Coach Chris Petersen discusses Huskies' 66-27 win at California
Marshawn Lynch swerved and danced behind the wheel of a trainer’s cart, his mother in the passenger seat next to him, driving the thing out of the tunnel in the minutes before No. 4 Washington’s game at California here on Saturday night.
This made sense. Ten years ago, Lynch, the former Cal and Seattle Seahawks star running back, celebrated an overtime victory against the Huskies by commandeering a similar cart and riding it gleefully around the Memorial Stadium turf.
Cal honored the moment on Saturday by giving out bobblehead figures of Lynch on that cart to the first 10,000 fans through the gates. So an appearance by Lynch – again behind the wheel – was fitting, and certainly nostalgic for many of the 47,756 in attendance.
What followed will not be remembered as fondly.
The visiting Huskies allowed for no such antics on this night, throttling one of the nation’s worst defenses with unsurprising impunity in a 66-27 romp that did nothing to damage UW’s case for inclusion in the College Football Playoff.
The Huskies (9-0, 6-0 in Pac-12) debuted at No. 5 in the initial CFP rankings last week, one spot behind one-loss Texas A&M. The Aggies promptly lost at Mississippi State on Saturday, creating an opening for the Huskies to snag the No. 4 spot when the new rankings are released on Tuesday … so long as No. 6 Ohio State, which thrashed No. 9 Nebraska 62-3, doesn’t jump ahead of them.
That will be sorted out later, as will potential ESPN “College GameDay” arrangements for UW’s home game next week against surging USC.
Regardless, this was impressive. Count the statistical achievements:
--- UW receiver John Ross caught three more touchdown passes and became just the sixth player in UW history to eclipse the 200-yard receiving mark in a game. He had six catches for 208 yards, and moved into second place on UW’s all-time single-season touchdown reception list with 14.
--- Jake Browning, UW’s sophomore quarterback, threw six touchdown passes (for the second time this season) and now holds the Huskies’ single-season record in that category with 34. And the Huskies have at least four games left to play this season.
--- UW receiver Dante Pettis also caught three touchdown passes – he has 11 this season – and Pettis and Ross are now the first receiver duo in school history to catch 10 or more touchdown passes each in the same season.
--- The Huskies finished with 704 yards of total offense, second-most in a game in school history (they had 734 against San Jose State in 1996). They also averaged 9.6 yards per play.
--- Washington’s seven touchdown passes set a single-game team record.
This was about as easy as it gets against a Pac-12 opponent. Cal, which allows more yards per rush than all but one other team in the country, stacked the box to try to shut down the Huskies’ running game. So they threw it. And it worked.
Browning’s first touchdown pass to Ross covered 60 yards. His second covered 67, a juking, weaving, highlight play that showcased the abilities that make Ross so difficult to cover.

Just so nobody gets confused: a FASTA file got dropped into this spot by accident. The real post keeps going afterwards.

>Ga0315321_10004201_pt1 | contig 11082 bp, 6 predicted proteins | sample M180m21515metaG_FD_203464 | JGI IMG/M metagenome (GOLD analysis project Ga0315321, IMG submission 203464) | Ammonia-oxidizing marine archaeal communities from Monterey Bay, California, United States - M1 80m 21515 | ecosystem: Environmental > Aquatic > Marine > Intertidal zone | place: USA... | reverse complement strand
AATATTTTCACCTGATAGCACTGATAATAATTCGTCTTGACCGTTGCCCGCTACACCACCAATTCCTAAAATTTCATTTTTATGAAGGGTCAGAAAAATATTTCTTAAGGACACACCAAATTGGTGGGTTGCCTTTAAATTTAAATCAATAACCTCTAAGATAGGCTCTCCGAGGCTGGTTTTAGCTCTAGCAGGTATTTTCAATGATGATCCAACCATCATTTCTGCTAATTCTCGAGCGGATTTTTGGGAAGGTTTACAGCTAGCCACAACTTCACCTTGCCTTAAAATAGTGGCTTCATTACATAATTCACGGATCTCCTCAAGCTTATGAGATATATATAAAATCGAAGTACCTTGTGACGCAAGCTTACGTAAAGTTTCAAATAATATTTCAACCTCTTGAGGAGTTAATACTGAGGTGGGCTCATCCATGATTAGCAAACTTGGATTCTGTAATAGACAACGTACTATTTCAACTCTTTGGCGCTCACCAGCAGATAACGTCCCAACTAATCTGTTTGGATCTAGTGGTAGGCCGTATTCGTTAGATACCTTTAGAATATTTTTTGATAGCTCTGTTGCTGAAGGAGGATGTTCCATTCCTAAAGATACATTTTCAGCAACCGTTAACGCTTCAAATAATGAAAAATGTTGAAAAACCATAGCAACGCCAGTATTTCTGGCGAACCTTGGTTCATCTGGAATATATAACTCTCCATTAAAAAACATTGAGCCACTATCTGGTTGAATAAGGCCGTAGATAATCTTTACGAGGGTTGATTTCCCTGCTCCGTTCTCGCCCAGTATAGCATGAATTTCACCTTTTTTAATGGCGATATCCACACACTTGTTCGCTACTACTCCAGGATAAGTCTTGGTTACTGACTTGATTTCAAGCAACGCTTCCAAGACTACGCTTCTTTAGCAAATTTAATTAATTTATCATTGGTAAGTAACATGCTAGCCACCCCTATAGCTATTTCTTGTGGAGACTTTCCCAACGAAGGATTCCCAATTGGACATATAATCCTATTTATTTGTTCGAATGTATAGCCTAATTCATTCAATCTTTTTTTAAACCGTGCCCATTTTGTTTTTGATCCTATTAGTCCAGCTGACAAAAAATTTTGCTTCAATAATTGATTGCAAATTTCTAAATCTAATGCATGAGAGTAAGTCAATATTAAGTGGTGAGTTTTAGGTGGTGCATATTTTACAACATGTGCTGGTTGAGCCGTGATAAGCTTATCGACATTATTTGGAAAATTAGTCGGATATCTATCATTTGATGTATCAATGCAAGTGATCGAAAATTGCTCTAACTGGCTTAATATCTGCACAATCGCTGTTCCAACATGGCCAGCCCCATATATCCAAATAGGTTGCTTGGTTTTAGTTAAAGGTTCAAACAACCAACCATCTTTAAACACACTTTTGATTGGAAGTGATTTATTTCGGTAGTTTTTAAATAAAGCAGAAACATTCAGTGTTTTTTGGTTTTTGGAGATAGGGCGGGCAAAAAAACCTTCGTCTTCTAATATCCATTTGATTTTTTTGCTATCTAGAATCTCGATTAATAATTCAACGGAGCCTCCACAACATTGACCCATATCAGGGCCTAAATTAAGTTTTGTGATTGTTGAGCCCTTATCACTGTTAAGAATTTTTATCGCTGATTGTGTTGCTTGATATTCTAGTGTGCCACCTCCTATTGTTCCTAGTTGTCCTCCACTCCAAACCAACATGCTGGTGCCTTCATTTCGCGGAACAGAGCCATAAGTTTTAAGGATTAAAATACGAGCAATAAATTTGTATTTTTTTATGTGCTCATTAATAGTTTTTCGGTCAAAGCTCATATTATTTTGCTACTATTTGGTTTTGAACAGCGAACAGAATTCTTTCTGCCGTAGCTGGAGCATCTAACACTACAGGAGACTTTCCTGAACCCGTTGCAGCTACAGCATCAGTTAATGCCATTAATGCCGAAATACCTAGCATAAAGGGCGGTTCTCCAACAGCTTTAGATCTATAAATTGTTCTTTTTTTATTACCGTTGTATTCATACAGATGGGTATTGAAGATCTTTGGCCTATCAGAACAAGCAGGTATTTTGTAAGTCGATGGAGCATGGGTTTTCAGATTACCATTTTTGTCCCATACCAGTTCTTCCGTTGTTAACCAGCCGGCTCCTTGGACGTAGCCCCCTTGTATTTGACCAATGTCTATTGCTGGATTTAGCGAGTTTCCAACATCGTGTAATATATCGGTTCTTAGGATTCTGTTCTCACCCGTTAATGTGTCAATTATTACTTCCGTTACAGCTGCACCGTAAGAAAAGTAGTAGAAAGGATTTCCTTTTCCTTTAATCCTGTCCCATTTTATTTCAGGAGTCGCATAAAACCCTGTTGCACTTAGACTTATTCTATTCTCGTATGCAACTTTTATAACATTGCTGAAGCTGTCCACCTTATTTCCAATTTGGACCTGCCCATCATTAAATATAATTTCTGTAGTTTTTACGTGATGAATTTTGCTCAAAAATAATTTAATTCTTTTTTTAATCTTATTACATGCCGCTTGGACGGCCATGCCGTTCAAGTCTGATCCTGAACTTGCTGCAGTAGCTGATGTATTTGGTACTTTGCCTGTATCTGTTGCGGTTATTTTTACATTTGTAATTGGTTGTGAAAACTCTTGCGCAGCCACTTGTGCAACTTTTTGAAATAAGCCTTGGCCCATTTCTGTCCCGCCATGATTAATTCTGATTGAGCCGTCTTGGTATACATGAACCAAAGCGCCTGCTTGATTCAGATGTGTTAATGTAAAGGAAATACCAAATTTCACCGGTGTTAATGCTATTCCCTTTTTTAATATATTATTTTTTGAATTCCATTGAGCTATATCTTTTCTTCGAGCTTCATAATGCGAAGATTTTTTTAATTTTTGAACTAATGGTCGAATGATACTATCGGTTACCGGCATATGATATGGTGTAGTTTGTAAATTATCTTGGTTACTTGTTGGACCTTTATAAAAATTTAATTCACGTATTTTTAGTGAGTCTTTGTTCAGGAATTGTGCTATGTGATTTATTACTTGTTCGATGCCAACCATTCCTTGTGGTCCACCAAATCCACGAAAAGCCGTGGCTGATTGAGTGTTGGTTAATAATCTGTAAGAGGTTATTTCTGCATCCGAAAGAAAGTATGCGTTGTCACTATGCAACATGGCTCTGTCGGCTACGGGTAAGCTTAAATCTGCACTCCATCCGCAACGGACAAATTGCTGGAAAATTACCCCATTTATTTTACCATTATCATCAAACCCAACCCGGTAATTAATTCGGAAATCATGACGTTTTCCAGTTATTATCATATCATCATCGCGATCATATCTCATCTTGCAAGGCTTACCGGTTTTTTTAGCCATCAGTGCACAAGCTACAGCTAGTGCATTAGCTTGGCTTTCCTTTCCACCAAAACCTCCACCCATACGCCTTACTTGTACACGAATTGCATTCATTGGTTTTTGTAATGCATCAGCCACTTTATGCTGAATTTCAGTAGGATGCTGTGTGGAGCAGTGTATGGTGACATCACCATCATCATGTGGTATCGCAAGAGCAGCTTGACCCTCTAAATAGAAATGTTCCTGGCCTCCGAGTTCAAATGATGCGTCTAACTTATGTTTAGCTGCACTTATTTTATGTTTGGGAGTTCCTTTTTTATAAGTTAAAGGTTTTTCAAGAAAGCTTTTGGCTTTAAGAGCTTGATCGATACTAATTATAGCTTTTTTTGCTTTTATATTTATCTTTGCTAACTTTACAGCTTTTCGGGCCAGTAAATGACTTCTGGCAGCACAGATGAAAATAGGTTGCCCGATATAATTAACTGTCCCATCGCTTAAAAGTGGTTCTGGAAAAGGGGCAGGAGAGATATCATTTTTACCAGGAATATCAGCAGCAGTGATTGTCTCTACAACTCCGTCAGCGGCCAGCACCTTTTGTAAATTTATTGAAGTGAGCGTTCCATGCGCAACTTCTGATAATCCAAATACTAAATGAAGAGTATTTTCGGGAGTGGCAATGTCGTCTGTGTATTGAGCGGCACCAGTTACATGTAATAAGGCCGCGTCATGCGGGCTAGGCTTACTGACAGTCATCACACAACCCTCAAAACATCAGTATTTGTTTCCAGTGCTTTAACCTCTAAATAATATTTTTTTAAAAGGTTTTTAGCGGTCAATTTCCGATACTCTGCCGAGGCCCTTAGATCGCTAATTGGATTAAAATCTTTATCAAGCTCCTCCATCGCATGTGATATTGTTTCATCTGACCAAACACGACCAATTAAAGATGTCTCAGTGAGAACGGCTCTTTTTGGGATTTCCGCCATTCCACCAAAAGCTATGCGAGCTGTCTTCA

“That guy’s ridiculous,” Pettis said of the play, remarking that he stopped to marvel at Ross’ athleticism for a moment before realizing he needed to go make a block.
In between, Pettis took a lateral from Browning and threw it 39 yards for a touchdown to tight end Darrell Daniels, a play Pettis joked that he thought UW would never call.
“In practice, I’d been throwing tighter spirals,” Pettis said. “I was a little upset that the spiral wasn’t as good. It was on TV and everything. But I was happy that he caught it.”
Ross later caught a 6-yard touchdown pass. Pettis caught a 1-yard touchdown pass. Pettis caught a 17-yard touchdown pass. It seemed the only time the Bears could stop UW’s passing game was by committing pass-interference penalties. There were three of those.
“We’ve been kind of hitting on run and passes, so it’s kind of come out, see what they were doing and adjust,” said Browning, who threw for 378 yards on 19-of-28 passing. “I wish we’d started a little faster in the first half, but (to be) able to get away with a road win in the Pac-12 is big.”
The little wrong the Huskies did in this game occurred in the first half. A pair of bad UW punts led to a pair of Cal field goals in that period, and it seemed for a while the Bears might be able to hang around. But the Huskies led 35-20 at halftime and 56-20 by the end of the third quarter, and there was little reason to watch the fourth … except to see a 49-yard touchdown run by junior running back Lavon Coleman, who finished with 108 yards rushing on just seven carries.
When the Bears did drive into UW territory, they usually struggled. Quarterback Davis Webb scored on a 3-yard run on fourth-and-goal at the end of the first quarter, and he did throw a 14-yard touchdown pass to Chad Hansen that made it 21-20 midway through the second.
But Webb also threw an interception to Sidney Jones in the end zone in the third quarter. He threw another interception to Jones at UW’s 35-yard line on Cal’s next possession. He threw another interception to sophomore linebacker Ben Burr-Kirven at UW’s 10-yard line that led to a 36-yard field goal by Cameron Van Winkle in the fourth quarter.
“They usually don’t throw many interceptions,” UW coach Petersen said. “These guys are going to get yards. There’s no question about that. I thought, like I said, the second half (the defense) settled down and played good. (Cal has) very good skill, an NFL quarterback. So I thought they played good.”